REPUBLIC, Mo. — It’s the time of year when you might see more deer around, and although a dream for hunters, it can be a nightmare for drivers.

With this weekend’s opening firearm deer season, those deer in the woods could end up in the middle of the road causing damage to your car.

Case Howard recently hit a deer in his truck. This was his first time hitting a deer and he said the deer came out of nowhere.    

 “I’m behind the wheel of my truck driving. We’re down in Branson West kind of Kimberling City area,” Howard said. “And coming off DD highway, I got back on 13 Highway and 2 minutes after that I hit a big six-point deer” 

After the collision, Howard was looking to get his truck fixed, which brought him to Kirk’s Collision Center.

“On a given week during the typical season, we will do an estimate, a week on a deer hit,” said Kyle Kirk owner and operator of Kirk’s Collision Center. “Once the temperature drops like it has, we’ll do 8 to 10 deer hit estimates in a day.”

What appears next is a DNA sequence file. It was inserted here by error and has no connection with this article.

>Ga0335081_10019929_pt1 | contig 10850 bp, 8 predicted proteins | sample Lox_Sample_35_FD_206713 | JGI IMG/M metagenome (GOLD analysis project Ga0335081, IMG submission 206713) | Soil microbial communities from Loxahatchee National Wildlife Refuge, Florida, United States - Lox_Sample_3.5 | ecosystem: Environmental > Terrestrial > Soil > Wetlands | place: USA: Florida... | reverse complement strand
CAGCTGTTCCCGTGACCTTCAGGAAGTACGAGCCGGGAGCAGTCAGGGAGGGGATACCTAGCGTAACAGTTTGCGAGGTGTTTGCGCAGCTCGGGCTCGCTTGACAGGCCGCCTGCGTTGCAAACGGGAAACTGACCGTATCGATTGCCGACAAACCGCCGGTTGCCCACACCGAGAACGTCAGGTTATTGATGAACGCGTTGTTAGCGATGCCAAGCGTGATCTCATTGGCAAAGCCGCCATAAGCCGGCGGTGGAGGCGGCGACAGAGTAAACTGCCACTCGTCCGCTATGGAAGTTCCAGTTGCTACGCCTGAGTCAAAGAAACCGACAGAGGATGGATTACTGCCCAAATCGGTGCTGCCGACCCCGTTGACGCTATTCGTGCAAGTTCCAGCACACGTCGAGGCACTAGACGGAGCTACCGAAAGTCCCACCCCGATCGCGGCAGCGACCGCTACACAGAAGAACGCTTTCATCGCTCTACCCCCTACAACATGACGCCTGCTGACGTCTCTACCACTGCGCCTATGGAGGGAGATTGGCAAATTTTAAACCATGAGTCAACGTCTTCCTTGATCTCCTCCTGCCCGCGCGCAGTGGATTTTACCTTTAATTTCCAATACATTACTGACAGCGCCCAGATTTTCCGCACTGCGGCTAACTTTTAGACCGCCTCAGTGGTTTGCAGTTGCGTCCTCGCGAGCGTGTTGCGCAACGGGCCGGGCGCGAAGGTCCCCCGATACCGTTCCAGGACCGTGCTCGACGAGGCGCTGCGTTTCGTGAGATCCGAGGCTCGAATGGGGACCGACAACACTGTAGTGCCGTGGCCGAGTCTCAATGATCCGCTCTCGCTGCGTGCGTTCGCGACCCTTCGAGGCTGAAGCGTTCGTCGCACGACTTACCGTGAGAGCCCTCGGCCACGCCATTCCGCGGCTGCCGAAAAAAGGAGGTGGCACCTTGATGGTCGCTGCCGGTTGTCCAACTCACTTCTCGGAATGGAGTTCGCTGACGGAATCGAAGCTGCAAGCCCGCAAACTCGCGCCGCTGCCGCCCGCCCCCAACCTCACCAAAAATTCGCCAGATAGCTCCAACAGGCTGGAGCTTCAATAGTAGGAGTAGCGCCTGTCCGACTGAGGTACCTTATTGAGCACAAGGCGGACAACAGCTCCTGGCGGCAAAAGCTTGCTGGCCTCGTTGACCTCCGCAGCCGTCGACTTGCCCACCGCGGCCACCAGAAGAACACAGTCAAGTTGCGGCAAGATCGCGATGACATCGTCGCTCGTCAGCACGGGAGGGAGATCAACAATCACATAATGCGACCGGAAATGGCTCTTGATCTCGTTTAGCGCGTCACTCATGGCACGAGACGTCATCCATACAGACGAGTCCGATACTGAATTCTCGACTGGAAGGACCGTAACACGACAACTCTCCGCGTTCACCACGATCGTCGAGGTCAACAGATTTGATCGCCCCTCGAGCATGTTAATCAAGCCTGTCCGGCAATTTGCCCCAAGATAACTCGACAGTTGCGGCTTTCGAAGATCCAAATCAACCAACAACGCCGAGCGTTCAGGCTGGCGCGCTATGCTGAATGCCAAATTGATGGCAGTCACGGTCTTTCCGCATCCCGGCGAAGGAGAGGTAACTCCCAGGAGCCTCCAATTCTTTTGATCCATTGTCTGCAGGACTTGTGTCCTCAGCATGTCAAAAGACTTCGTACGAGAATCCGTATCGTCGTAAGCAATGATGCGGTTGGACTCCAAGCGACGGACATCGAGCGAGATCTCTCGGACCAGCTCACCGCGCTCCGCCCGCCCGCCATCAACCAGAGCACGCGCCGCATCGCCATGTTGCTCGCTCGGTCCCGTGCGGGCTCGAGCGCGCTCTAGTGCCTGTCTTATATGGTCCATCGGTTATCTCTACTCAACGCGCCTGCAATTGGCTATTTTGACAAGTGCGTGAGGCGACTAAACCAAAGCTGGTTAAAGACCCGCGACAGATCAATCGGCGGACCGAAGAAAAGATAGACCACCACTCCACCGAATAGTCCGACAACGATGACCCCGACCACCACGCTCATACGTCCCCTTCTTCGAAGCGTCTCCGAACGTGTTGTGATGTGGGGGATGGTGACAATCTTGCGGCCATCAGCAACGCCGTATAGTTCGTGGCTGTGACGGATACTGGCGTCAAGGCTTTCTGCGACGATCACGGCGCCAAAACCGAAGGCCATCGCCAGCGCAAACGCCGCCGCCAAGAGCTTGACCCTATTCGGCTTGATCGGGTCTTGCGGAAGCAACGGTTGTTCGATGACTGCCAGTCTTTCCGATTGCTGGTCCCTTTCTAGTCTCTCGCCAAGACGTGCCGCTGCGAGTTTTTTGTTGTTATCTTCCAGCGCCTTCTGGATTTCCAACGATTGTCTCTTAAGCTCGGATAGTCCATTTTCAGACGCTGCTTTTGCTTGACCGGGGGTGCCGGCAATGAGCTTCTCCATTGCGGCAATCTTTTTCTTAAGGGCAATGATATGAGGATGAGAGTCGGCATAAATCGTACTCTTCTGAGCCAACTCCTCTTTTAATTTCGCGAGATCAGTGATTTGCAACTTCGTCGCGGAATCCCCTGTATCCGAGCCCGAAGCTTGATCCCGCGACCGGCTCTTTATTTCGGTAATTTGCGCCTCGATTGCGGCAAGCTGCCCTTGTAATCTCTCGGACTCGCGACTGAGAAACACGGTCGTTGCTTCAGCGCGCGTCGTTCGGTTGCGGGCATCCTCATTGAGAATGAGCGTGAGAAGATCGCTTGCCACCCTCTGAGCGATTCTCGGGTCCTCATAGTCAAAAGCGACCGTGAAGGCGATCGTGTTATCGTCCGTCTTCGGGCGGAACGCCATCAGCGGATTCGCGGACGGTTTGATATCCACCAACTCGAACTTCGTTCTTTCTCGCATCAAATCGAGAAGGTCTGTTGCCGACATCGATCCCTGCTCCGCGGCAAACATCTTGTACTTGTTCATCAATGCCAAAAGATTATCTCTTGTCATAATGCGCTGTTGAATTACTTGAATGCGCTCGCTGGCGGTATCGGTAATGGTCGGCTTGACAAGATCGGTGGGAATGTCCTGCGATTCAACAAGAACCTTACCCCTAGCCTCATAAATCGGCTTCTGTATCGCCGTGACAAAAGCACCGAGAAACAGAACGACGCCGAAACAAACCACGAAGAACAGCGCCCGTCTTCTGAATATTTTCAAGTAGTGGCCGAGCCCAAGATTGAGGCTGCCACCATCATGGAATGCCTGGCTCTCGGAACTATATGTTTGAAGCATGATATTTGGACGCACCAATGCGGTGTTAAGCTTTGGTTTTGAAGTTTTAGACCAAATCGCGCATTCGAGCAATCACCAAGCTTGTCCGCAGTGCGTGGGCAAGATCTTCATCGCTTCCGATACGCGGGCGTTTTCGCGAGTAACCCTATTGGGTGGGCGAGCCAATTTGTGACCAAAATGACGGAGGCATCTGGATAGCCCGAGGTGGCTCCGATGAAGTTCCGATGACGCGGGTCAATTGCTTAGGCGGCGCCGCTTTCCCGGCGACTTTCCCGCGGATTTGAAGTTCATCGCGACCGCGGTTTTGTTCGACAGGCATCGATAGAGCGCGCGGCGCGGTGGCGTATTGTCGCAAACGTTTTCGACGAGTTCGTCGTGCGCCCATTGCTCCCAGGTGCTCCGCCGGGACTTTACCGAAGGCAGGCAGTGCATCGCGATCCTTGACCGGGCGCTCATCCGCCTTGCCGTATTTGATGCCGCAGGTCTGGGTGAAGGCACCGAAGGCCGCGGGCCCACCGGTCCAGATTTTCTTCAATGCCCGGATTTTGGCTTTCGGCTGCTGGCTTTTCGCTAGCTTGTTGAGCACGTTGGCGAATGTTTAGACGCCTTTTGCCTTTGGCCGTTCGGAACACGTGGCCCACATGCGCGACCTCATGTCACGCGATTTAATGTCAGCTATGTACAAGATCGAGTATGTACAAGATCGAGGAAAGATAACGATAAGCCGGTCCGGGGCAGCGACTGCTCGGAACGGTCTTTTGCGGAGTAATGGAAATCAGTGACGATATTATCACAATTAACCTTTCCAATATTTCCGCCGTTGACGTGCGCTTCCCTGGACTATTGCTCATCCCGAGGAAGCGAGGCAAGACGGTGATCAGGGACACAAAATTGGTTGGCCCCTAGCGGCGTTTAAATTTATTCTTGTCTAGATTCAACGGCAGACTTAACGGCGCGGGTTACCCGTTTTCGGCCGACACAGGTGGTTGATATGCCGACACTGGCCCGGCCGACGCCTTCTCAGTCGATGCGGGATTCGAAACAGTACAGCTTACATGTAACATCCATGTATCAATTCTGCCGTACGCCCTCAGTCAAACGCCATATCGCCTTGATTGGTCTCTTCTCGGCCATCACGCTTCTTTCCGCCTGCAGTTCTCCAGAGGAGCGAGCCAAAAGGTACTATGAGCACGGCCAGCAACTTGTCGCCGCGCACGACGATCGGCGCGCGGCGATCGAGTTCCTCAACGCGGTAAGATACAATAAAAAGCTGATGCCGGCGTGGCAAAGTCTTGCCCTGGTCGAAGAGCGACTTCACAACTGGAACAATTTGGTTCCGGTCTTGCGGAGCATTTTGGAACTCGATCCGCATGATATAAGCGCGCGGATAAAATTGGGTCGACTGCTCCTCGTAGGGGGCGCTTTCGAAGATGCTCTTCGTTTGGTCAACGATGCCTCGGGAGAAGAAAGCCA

Kirk said the temperature dropping, deer hunting season, and the sun setting earlier can all contribute to seeing more deer on the roadways.

“There are a lot of people out in the woods right now that aren’t typically, so the deer are more spooked than normal,” Kirk said. “So they tend to run out in the streets and try to run away, and it doesn’t end well.”

“We see anywhere from 6 to 12 deer in the evening when we go down to the lake,” Howard said. “So, yeah, absolutely. I had my head on a swivel and was looking for the deer.”

According to Kirk, deer collisions can cause significant damage and repairs can be expensive. So it is important to have the right kind of insurance.

“If it [a deer] damages the radiator, radiator or condenser, they pretty much need to call a tow truck and have it towed,” Kirk said. “We’ve seen some as far as busting out windshields, busting inside windows, a lot of airbags have gone off. So, they are pretty significant hits.”

Drivers are encouraged to call law enforcement when they hit a deer to help clean up debris in the roadway.